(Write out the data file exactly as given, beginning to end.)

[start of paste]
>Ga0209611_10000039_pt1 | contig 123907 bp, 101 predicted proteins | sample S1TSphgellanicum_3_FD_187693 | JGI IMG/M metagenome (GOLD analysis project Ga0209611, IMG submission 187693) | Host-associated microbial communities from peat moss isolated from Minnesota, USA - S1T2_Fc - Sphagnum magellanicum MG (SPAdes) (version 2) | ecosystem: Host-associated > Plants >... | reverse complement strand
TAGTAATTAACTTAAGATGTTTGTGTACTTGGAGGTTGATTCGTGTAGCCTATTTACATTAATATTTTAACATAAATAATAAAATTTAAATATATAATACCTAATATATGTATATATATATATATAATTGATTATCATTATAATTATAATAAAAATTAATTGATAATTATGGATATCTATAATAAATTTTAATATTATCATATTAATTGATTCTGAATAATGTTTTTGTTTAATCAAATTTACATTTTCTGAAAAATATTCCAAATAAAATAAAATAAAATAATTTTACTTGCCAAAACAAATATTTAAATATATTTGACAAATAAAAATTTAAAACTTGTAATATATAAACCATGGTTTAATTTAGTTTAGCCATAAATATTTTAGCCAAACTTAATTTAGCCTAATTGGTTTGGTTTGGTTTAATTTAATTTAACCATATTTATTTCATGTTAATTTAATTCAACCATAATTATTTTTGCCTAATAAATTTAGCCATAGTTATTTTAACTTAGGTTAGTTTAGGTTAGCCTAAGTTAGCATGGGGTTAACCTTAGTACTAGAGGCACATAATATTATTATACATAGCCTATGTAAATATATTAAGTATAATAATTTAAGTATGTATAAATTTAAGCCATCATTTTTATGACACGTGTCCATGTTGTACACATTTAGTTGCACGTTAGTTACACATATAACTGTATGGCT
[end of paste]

>Ga0209611_10000039_pt1 | contig 123907 bp, 101 predicted proteins | sample S1TSphgellanicum_3_FD_187693 | JGI IMG/M metagenome (GOLD analysis project Ga0209611, IMG submission 187693) | Host-associated microbial communities from peat moss isolated from Minnesota, USA - S1T2_Fc - Sphagnum magellanicum MG (SPAdes) (version 2) | ecosystem: Host-associated > Plants >... | reverse complement strand
TAGTAATTAACTTAAGATGTTTGTGTACTTGGAGGTTGATTCGTGTAGCCTATTTACATTAATATTTTAACATAAATAATAAAATTTAAATATATAATACCTAATATATGTATATATATATATATAATTGATTATCATTATAATTATAATAAAAATTAATTGATAATTATGGATATCTATAATAAATTTTAATATTATCATATTAATTGATTCTGAATAATGTTTTTGTTTAATCAAATTTACATTTTCTGAAAAATATTCCAAATAAAATAAAATAAAATAATTTTACTTGCCAAAACAAATATTTAAATATATTTGACAAATAAAAATTTAAAACTTGTAATATATAAACCATGGTTTAATTTAGTTTAGCCATAAATATTTTAGCCAAACTTAATTTAGCCTAATTGGTTTGGTTTGGTTTAATTTAATTTAACCATATTTATTTCATGTTAATTTAATTCAACCATAATTATTTTTGCCTAATAAATTTAGCCATAGTTATTTTAACTTAGGTTAGTTTAGGTTAGCCTAAGTTAGCATGGGGTTAACCTTAGTACTAGAGGCACATAATATTATTATACATAGCCTATGTAAATATATTAAGTATAATAATTTAAGTATGTATAAATTTAAGCCATCATTTTTATGACACGTGTCCATGTTGTACACATTTAGTTGCACGTTAGTTACACATATAACTGTATGGCT